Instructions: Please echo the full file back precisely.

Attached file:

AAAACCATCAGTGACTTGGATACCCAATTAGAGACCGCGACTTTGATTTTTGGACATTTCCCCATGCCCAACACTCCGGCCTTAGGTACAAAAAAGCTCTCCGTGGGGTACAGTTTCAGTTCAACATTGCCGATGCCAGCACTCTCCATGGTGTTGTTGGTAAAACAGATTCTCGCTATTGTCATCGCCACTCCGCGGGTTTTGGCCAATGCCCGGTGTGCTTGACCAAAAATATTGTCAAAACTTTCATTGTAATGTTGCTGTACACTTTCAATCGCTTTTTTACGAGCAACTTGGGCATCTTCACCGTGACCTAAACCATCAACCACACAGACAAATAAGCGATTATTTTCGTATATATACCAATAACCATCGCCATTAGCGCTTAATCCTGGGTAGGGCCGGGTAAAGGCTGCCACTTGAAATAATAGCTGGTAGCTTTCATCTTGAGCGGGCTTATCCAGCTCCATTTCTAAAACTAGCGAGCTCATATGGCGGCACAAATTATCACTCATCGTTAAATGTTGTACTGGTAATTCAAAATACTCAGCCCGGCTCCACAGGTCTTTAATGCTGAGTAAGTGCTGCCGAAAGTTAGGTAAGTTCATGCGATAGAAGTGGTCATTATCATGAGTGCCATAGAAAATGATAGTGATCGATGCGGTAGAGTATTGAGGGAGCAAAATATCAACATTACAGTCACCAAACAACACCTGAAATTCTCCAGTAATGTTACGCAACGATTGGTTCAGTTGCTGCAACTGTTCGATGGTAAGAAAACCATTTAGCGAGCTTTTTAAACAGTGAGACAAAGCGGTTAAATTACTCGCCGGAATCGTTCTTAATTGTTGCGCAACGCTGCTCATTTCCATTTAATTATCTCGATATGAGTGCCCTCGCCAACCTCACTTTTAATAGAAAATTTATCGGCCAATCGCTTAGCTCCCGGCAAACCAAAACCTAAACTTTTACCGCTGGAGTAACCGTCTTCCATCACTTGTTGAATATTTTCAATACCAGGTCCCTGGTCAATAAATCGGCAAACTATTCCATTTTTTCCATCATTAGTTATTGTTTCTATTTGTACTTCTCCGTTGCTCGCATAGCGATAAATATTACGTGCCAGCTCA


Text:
AAAACCATCAGTGACTTGGATACCCAATTAGAGACCGCGACTTTGATTTTTGGACATTTCCCCATGCCCAACACTCCGGCCTTAGGTACAAAAAAGCTCTCCGTGGGGTACAGTTTCAGTTCAACATTGCCGATGCCAGCACTCTCCATGGTGTTGTTGGTAAAACAGATTCTCGCTATTGTCATCGCCACTCCGCGGGTTTTGGCCAATGCCCGGTGTGCTTGACCAAAAATATTGTCAAAACTTTCATTGTAATGTTGCTGTACACTTTCAATCGCTTTTTTACGAGCAACTTGGGCATCTTCACCGTGACCTAAACCATCAACCACACAGACAAATAAGCGATTATTTTCGTATATATACCAATAACCATCGCCATTAGCGCTTAATCCTGGGTAGGGCCGGGTAAAGGCTGCCACTTGAAATAATAGCTGGTAGCTTTCATCTTGAGCGGGCTTATCCAGCTCCATTTCTAAAACTAGCGAGCTCATATGGCGGCACAAATTATCACTCATCGTTAAATGTTGTACTGGTAATTCAAAATACTCAGCCCGGCTCCACAGGTCTTTAATGCTGAGTAAGTGCTGCCGAAAGTTAGGTAAGTTCATGCGATAGAAGTGGTCATTATCATGAGTGCCATAGAAAATGATAGTGATCGATGCGGTAGAGTATTGAGGGAGCAAAATATCAACATTACAGTCACCAAACAACACCTGAAATTCTCCAGTAATGTTACGCAACGATTGGTTCAGTTGCTGCAACTGTTCGATGGTAAGAAAACCATTTAGCGAGCTTTTTAAACAGTGAGACAAAGCGGTTAAATTACTCGCCGGAATCGTTCTTAATTGTTGCGCAACGCTGCTCATTTCCATTTAATTATCTCGATATGAGTGCCCTCGCCAACCTCACTTTTAATAGAAAATTTATCGGCCAATCGCTTAGCTCCCGGCAAACCAAAACCTAAACTTTTACCGCTGGAGTAACCGTCTTCCATCACTTGTTGAATATTTTCAATACCAGGTCCCTGGTCAATAAATCGGCAAACTATTCCATTTTTTCCATCATTAGTTATTGTTTCTATTTGTACTTCTCCGTTGCTCGCATAGCGATAAATATTACGTGCCAGCTCA